2021 Go-To Guide For Responsive Email Templates Design

As smartphones continue to become the biggest device segment used globally, mobile-optimized emails have become a necessity. No matter B2B or B2C, every brand is going gaga over the responsive HTML email templates as they provide seamless renderability across all device types without making you stick with single-column designs. Their need is reflected by the fact that almost half (49%)of the US’s traffic came from mobile phones while they accounted for more than 60% of the email opens.

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Today, I am going to share the why, how, and tips to designing flawless responsive email marketing templates. Let’s get started:

Why You Should Shift To 100% Mobile Responsive Email Designs

As we said earlier, your subscribers are consuming most of the information on their smartphones and when they receive a message not optimized for mobile phones, they might delete it. Statistically, 68 to 79% of people delete non-optimized messages, thus it can rip apart all the hard work and investment you made in list building and subsequent email marketing efforts:

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This can be a big turn down since emails bring a skyrocketing ROI of 4400%. But, here’s the good news: If you aren’t already using responsive design, getting started with it can improve your mobile clicks by a handsome 15%.

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I guess that’s enough reason to get started with responsive email designs. Let us have a look at the changes that you need to make in your designing process:

How To Design Responsive Email Templates + Tips

The first step towards designing responsive emails is sticking with a width of 600 px. The mobile screens render this design width with ease and bigger devices will display it in the fixed 600 px width format which is equally pleasant to the eyes. Also, you should avoid keeping percentages as the basis of design since it will sabotage your renderability to a great extent. Choose pixels instead, for better rendering.

You will have to use the responsive table attribute to ensure that your message fits the screen size. If you aren’t using single-column email templates which is advisable, you should define which elements need not be displayed for smaller screen sizes. You can do it easily using “mobilehide{ display: none !important;}”

Keep the font size slightly larger than non-mobile optimized templates which are ideally around 13 to 14 pt. Anything smaller will turn into a pinching exercise for your readers.

You should also keep the CTA buttons slightly bigger than normal as we literally press them with our thumbs instead of clicking them with a cursor. Most of the email developers recommend the size of 44*44 pt since our thumbs find it convenient to push the links/buttons of this size.

Generally, it is advised to use a minimum number of hyperlinks in emails but when designing responsive emails, take extra precautions. Use them scarcely and keep them distant from each other. Stacking them in close proximity can end up making it tough for the user to click on the desired one.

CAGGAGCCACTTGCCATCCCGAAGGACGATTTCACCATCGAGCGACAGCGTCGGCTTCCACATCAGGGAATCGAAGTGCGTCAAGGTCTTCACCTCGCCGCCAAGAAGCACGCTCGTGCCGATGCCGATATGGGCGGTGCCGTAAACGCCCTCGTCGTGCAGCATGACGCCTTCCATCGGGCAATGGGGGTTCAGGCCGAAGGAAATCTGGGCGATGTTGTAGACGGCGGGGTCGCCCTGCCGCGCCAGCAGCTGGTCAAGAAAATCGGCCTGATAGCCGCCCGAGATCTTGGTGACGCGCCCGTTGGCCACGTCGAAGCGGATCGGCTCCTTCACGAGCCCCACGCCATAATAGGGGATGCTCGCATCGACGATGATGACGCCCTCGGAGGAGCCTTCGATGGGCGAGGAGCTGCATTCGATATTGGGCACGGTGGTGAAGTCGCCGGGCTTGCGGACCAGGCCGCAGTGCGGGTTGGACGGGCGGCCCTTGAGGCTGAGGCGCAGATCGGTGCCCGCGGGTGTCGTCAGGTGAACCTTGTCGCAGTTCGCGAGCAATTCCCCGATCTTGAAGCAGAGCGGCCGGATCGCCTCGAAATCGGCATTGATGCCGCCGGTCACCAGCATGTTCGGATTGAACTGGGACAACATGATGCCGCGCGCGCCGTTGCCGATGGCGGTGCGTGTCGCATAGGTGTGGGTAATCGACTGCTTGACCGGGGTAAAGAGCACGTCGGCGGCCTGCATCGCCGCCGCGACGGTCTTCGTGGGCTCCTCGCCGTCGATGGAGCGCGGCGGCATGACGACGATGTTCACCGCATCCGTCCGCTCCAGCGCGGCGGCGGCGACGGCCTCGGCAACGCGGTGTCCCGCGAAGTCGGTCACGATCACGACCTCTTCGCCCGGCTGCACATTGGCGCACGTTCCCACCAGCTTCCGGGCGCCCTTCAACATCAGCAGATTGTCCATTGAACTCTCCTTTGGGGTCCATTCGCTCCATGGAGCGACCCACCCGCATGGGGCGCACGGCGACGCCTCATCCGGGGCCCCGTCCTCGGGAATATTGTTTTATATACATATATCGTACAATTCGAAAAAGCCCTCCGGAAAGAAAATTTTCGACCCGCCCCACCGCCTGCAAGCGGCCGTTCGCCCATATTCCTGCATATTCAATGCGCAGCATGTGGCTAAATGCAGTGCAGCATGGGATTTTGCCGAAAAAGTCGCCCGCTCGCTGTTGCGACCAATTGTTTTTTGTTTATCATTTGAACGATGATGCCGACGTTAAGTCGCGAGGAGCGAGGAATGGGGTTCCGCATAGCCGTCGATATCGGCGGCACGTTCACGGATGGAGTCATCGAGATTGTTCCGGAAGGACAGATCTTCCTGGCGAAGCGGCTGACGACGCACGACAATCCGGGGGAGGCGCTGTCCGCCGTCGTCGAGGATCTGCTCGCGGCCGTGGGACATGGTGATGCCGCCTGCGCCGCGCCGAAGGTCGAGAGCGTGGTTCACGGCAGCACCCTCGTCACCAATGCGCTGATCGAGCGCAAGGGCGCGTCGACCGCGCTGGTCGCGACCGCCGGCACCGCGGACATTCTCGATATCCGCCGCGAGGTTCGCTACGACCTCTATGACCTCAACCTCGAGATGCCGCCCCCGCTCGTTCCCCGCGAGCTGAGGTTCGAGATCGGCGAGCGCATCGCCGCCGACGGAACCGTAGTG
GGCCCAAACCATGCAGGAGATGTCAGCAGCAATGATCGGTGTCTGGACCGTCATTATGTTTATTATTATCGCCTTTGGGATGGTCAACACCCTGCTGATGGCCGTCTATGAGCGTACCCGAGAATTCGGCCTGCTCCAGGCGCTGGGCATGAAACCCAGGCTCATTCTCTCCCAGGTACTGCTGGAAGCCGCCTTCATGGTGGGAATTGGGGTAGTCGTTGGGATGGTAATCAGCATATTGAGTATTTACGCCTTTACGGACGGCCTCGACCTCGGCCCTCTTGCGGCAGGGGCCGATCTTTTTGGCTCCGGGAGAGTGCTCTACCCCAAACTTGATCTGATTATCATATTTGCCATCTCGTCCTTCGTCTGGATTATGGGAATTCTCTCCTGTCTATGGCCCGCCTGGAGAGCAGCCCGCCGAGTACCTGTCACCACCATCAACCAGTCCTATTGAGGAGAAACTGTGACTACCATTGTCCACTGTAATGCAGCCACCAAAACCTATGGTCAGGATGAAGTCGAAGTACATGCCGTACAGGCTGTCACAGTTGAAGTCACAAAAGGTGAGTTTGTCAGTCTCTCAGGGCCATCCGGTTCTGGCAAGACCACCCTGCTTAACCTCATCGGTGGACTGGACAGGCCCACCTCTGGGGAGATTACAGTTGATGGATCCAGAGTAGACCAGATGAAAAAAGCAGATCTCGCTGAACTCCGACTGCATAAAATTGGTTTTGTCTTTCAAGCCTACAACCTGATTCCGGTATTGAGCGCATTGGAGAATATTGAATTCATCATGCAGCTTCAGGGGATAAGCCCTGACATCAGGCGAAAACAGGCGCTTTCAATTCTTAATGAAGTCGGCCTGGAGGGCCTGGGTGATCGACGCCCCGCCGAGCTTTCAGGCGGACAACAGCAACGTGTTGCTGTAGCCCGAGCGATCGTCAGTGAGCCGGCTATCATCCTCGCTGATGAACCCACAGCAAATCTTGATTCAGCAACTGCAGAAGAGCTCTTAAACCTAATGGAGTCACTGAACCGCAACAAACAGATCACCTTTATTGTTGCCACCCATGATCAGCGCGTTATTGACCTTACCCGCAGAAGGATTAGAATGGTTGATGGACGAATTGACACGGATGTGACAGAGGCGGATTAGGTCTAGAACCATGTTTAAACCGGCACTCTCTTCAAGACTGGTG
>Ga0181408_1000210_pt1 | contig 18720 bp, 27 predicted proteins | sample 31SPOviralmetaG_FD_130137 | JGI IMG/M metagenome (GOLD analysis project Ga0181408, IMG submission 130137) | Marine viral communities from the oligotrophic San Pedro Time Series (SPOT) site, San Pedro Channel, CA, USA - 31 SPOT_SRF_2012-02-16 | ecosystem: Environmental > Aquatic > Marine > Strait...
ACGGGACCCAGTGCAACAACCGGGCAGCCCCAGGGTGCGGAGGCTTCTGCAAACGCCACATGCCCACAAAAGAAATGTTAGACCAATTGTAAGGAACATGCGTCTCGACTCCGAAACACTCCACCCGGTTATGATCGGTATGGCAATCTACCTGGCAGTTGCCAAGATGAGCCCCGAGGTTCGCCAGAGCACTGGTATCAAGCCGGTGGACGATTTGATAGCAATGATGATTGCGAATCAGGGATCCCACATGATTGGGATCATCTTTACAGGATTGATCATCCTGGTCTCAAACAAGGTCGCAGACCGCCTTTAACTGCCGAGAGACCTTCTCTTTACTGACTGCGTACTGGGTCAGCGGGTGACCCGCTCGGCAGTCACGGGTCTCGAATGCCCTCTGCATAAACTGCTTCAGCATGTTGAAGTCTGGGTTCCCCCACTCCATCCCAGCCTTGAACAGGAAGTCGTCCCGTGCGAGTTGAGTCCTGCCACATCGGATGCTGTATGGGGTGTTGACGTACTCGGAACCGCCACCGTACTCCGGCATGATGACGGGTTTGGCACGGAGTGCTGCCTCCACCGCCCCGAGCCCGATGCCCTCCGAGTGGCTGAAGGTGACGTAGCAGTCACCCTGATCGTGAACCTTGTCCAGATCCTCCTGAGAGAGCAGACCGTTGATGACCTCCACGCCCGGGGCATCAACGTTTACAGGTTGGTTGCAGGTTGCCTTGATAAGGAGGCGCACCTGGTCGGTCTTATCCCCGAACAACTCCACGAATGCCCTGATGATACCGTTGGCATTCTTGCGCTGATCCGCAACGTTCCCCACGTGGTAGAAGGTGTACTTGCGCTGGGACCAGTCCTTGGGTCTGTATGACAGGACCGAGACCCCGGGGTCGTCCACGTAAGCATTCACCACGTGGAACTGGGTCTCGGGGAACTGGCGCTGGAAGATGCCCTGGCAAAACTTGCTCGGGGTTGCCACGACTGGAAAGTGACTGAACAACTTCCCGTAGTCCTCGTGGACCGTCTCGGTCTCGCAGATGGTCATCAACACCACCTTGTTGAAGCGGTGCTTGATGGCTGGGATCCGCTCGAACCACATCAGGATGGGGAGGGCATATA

Also, you should avoid keeping your CTAs at inaccessible positions. I strongly suggest keeping them in the above fold of your message to improve the chances of getting clicks. Here’s an example:

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On the flip side, you might want to use smaller images as compared to the standard ones. The image should contain lesser details since it becomes hard for mobile users to see too many objects inside the frame. In most cases, they aren’t likely to zoom in on your images, and thus, you shouldn’t depend too much on graphics to convey your message. I also find adding alt text essential for enhancing accessibility. Don’t forget to add a responsive class to your images. Mobile phones with retina displays will require double the size so make the necessary arrangements.

Also, you need to use smaller, compelling email copies for responsive email designs as the reader won’t be interested in an endless scrolling exercise. (Remember, you are going to keep your email fonts above 13 pt!) This applies equally to your preheader text as you will get around 40 characters to support your subject lines. This calls for the overall optimization of your email copy as well.

It is necessary that you test your emails to check if they render properly on test devices or tools like Email On Acid/Litmus.

Before we end, responsive email design needs special attention since it doesn’t exactly fall into Gmail’s good book. It doesn’t support styles in the head of a message, thus leaving you vulnerable to rendering disasters. Outlook is also equally challenging since many of its versions scale the message to 120 Dots Per Inch (DPI.) This skews the message and will require you to enable VML in the head of your HTML code. Thus, you need to handle the design process with care. One of the best solutions to all of these problems is hybrid/spongy coding.

Summing Up

No doubts, designing responsive email templates can be challenging at times but given the user base of mobile phones, it is simply not possible to ignore mobile optimization. Using these best practices will help you design responsive emails but I would again stress testing. I hope this article adds value to your email design process and future email marketing campaigns.

Author Bio: Kevin George is Head of Marketing at Email Uplers, one of the fastest growing custom email design and coding companies, and specializes in crafting professional email templates, PSD to HTML email conversion and free HTML email templates. He loves gadgets, bikes, jazz and eats and breathes email marketing. He enjoys sharing his insights and thoughts on email marketing best pra